Source: Inside MBS & ABS, RBS, Federal Reserve, Fannie Mae, Freddie Mac Notes: Mortgage-related securities include all securities or debt obligations collateralized by residential mortgages or MBS. Estimates are in italics and from Inside MBS & ABS and RBS

Mortgages underperformed other high-grade asset classes for most of 2013, even showing negative total returns in the second quarter (chart below). Should MBS performance continue to lag, we would expect the more traditional accounts to continue taking a backseat to the Fed in the early months of 2014 (we assume QE purchases will continue at their current pace until March 2014). Though spread widening on an eventual tapering could potentially lure back some sidelined money, we anticipate that demand (outside of the Fed) will be light overall until some uncertainties are cleared up. Historical Index Total Return: Treasury, Agency, Mortgage and IG Corporate
Source: The Yield Book (Broad Investment Grade Indices), RBS.

12 10 8 6 4 2 0 -2 -4 Q1 10 Q2 10 Q3 10 Q4 10 Q1 11 Q2 11 Q3 11 Q4 11 Q1 12 Q2 12 Q3 12 Q4 12 Q1 13 Q2 13 Q3 13 USBIG, Treasury USBIG, Industrial, AAA/AA USBIG, Agency USBIG, Finance, AAA/AA US BIG, 30-Year FNMA USBIG, Agency, Callable

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With this in mind, we estimate that total net supply (net new issuance + net selling) will sum to around $303B, which falls short of our net demand estimate for $335B (which is largely based on Fed buying and a small degree of real money adding). In the below table we provide 2014 demand estimates for the key investor classes. We elaborate on each of these estimates in the subsequent paragraphs. 2014 Supply and Demand Estimates ($ Billions)
Net Demand 300 25 10 0 Net Supply

US Treasury/NY Fed Money Managers Foreign Investors Commercial Banks REITs GSEs Net Issuance TOTAL
Source: RBS

335

0 28 50 225 303

The Fed (+$300B): The Feds asset purchase program is expected to trickle into 2014, but the key unknowns are how much and for how long. Over 2013, the Feds gross purchases ($40B/mo + reinvestments) have so far amounted to $734B. Net of reinvestments, they are on track to purchase $480B for the full year 2013. For 2014, if we assume that QE continues as is until March and then gradually tapers by $10B/qtr in MBS, the Fed will take down an additional $300B (net). Here we assume that the Fed will continue to reinvest pay downs and that purchases will likely continue to target production coupons. Of course, it is feasible for the Fed to reduce their presence more sharply by tapering more aggressively; for example, a $5B/mo MBS reduction beginning in March would imply net activity of only ~$260B for 2014 and would culminate in October. Fed Gross Purchases in Base Case: $10B/qtr Taper Beginning Fed Net Purchases in Base Case: $10B/qtr Taper Beginning in in March 2014 March 2014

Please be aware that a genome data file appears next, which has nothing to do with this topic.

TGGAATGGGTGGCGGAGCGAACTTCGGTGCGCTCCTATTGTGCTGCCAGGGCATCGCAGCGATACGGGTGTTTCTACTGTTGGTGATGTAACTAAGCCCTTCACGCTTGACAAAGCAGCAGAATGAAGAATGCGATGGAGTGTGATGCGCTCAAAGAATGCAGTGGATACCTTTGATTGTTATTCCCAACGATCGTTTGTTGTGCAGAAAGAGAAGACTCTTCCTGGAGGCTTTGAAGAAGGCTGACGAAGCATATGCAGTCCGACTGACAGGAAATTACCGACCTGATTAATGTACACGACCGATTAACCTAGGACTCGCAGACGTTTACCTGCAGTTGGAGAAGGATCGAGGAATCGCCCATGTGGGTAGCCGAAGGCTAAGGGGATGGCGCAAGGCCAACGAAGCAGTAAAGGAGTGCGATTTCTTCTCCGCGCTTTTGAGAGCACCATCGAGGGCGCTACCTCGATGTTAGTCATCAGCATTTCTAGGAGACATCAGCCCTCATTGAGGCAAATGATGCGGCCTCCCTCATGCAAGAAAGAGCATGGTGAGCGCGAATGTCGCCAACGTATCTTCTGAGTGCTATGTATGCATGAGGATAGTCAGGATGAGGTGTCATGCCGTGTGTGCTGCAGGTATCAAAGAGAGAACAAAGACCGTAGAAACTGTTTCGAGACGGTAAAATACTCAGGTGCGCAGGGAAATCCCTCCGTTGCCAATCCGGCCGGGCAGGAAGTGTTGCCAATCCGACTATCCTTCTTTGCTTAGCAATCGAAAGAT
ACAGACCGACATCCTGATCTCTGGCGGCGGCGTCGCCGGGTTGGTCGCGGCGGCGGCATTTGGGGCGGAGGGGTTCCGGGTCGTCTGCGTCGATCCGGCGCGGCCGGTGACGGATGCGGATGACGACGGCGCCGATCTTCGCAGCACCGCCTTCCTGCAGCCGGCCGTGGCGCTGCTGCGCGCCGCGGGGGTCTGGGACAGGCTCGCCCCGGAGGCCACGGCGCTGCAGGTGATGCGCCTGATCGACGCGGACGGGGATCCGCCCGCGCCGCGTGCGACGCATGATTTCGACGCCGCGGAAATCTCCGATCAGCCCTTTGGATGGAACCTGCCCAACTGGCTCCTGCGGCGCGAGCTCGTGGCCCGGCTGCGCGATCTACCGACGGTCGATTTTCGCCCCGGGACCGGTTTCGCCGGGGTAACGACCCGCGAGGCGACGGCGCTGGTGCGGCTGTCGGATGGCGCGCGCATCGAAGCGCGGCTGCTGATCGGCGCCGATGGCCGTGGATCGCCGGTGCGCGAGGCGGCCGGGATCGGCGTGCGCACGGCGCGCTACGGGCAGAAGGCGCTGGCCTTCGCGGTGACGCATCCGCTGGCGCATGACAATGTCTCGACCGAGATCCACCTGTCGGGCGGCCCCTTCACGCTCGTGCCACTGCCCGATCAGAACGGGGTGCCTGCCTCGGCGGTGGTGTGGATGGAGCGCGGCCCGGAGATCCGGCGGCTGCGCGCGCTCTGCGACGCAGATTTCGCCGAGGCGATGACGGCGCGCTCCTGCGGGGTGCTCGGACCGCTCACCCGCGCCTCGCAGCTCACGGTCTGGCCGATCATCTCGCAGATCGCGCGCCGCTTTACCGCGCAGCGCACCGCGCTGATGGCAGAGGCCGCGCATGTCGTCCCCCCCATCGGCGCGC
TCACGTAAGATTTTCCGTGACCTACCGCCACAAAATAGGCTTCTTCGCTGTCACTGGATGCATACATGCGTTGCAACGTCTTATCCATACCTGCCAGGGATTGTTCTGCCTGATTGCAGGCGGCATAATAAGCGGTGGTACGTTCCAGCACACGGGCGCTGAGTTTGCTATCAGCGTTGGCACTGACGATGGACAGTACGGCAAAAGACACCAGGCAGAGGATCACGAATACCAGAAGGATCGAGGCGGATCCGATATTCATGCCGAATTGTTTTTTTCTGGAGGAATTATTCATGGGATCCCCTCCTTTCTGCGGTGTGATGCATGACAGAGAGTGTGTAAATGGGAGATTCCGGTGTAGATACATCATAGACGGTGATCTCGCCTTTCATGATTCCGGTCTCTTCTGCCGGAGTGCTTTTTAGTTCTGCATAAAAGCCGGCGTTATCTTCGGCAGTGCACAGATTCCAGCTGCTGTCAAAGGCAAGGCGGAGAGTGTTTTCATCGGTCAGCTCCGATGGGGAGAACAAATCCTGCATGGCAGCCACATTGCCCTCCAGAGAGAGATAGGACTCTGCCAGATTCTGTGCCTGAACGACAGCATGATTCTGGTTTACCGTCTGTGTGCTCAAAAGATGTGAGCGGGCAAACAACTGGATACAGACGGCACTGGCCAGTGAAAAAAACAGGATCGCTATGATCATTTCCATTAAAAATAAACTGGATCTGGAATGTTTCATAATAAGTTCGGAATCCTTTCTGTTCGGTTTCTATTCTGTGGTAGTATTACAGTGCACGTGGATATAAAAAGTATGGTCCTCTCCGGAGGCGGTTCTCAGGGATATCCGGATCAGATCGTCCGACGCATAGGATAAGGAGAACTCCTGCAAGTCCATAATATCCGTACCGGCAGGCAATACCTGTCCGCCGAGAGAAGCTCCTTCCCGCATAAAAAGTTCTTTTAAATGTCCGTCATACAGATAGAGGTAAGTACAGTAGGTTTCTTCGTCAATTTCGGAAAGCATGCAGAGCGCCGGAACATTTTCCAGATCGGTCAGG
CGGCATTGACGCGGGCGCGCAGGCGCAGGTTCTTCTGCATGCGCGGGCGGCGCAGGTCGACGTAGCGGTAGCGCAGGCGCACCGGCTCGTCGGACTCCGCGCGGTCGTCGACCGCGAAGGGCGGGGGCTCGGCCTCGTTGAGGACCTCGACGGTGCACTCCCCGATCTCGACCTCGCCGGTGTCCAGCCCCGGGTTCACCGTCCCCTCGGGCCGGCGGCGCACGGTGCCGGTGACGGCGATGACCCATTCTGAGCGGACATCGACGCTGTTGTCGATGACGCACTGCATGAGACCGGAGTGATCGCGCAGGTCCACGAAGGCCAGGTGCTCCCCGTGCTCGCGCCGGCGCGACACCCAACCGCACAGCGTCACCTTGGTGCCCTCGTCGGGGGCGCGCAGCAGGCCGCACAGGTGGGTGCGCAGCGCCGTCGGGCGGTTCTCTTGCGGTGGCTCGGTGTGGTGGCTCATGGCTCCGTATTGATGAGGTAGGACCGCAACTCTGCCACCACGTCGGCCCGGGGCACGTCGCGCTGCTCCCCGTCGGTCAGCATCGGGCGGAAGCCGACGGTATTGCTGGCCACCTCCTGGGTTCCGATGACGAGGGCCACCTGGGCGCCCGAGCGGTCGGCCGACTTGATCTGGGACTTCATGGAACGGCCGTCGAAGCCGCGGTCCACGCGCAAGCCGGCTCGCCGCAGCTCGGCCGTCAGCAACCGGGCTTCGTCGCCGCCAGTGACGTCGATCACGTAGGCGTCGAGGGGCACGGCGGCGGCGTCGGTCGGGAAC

Source: NY Fed, RBS Source: NY Fed, RBS

90,000 80,000 70,000 60,000 ($mm) 40,000 30,000 20,000 10,000 0 May-13 May-14 May-15 Mar-13 Mar-14 Sep-13 Sep-14 Nov-13 Nov-14 Mar-15 Jul-13 Jan-13 Jan-14 Jul-14 Jan-15 ($mm) 50,000 estimates

90,000 80,000 70,000 60,000 50,000 40,000 30,000 20,000 10,000 0 May-13 May-14 Mar-13 Mar-14 Jul-13 Sep-13 Jul-14 Sep-14 Nov-13 Nov-14 Jan-13 Jan-14 estimates

2.5

3.5

4.5

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Agency MBS Outlook 2014: Uncertainty is Certain

Fed Gross Purchases in Aggressive Case: $5B/mo Taper Beginning in March 2014
Source: NY Fed, RBS

Fed Net Purchases in Aggressive Case: $5B/mo Taper Beginning in March 2014
Source: NY Fed, RBS

90,000 80,000 70,000 60,000 ($mm) ($mm) 50,000 40,000 30,000 20,000 10,000 0 May-13 May-14 Mar-13 Mar-14 Jan-13 Jan-14 Sep-13 Sep-14 Nov-13 Nov-14 Jan-15 Jul-13 Jul-14 estimates

90,000 80,000 70,000 60,000 50,000 40,000 30,000 20,000 10,000 0 May-13 May-14 Mar-13 Mar-14 Jul-13 Sep-13 Jul-14 Sep-14
Jul-13

estimates

Nov-13

2.5

3.5

4.5

Money Managers (+$25B): Our best estimates for 2013 are that money manager Agency MBS holdings are down roughly $75B from 2012. We believe they sold early into Fed demand and then again when faced with redemptions during and after the summer sell-off. As the overall returns of MBS have lagged other asset classes for 2013, we would expect that most money managers are currently flat to the index (versus being overweight going into last year). Spreads for Agency MBS are currently tighter overall versus AAA corporates, but we think a widening could lure some sidelined interest back into the Agency MBS market. The challenges to this theory are 1) if more redemptions occur and 2) if the spread widening trend extends to other asset classes, they may look more attractive than Agency MBS. In the yield grab this year, we saw decent flows out of Agency MBS into Corporates and Equities (which set historic highs several times over 2013). Overall we optimistically estimate that money managers will add roughly $25B. Historical Index Yields: Treasury, Agency Mortgage and IG Corporate
Source: Bloomberg, RBS

Historical Index Spreads: Treasury, Agency Mortgage and IG Corporate


Source: The Yield Book, RBS